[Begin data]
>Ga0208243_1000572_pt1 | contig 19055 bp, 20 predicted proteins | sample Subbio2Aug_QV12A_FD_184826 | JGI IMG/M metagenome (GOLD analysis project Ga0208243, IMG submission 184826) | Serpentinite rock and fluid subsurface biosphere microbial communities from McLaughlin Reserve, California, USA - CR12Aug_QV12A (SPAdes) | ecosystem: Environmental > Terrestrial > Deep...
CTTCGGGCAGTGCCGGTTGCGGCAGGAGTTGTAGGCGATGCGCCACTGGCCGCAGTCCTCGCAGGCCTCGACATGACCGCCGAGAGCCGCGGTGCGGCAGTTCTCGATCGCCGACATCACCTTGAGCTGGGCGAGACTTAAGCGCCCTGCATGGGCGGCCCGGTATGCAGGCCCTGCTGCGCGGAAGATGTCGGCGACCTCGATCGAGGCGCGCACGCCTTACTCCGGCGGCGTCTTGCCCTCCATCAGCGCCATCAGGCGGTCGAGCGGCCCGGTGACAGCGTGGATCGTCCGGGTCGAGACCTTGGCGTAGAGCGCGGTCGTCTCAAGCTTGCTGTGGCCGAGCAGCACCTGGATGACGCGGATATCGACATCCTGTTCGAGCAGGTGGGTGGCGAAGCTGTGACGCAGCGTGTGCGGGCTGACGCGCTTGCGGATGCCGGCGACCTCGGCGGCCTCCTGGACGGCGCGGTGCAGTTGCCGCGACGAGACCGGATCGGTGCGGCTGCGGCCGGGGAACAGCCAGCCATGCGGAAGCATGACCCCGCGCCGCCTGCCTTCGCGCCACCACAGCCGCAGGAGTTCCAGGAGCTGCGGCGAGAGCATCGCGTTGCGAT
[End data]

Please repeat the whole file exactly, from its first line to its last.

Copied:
>Ga0208243_1000572_pt1 | contig 19055 bp, 20 predicted proteins | sample Subbio2Aug_QV12A_FD_184826 | JGI IMG/M metagenome (GOLD analysis project Ga0208243, IMG submission 184826) | Serpentinite rock and fluid subsurface biosphere microbial communities from McLaughlin Reserve, California, USA - CR12Aug_QV12A (SPAdes) | ecosystem: Environmental > Terrestrial > Deep...
CTTCGGGCAGTGCCGGTTGCGGCAGGAGTTGTAGGCGATGCGCCACTGGCCGCAGTCCTCGCAGGCCTCGACATGACCGCCGAGAGCCGCGGTGCGGCAGTTCTCGATCGCCGACATCACCTTGAGCTGGGCGAGACTTAAGCGCCCTGCATGGGCGGCCCGGTATGCAGGCCCTGCTGCGCGGAAGATGTCGGCGACCTCGATCGAGGCGCGCACGCCTTACTCCGGCGGCGTCTTGCCCTCCATCAGCGCCATCAGGCGGTCGAGCGGCCCGGTGACAGCGTGGATCGTCCGGGTCGAGACCTTGGCGTAGAGCGCGGTCGTCTCAAGCTTGCTGTGGCCGAGCAGCACCTGGATGACGCGGATATCGACATCCTGTTCGAGCAGGTGGGTGGCGAAGCTGTGACGCAGCGTGTGCGGGCTGACGCGCTTGCGGATGCCGGCGACCTCGGCGGCCTCCTGGACGGCGCGGTGCAGTTGCCGCGACGAGACCGGATCGGTGCGGCTGCGGCCGGGGAACAGCCAGCCATGCGGAAGCATGACCCCGCGCCGCCTGCCTTCGCGCCACCACAGCCGCAGGAGTTCCAGGAGCTGCGGCGAGAGCATCGCGTTGCGAT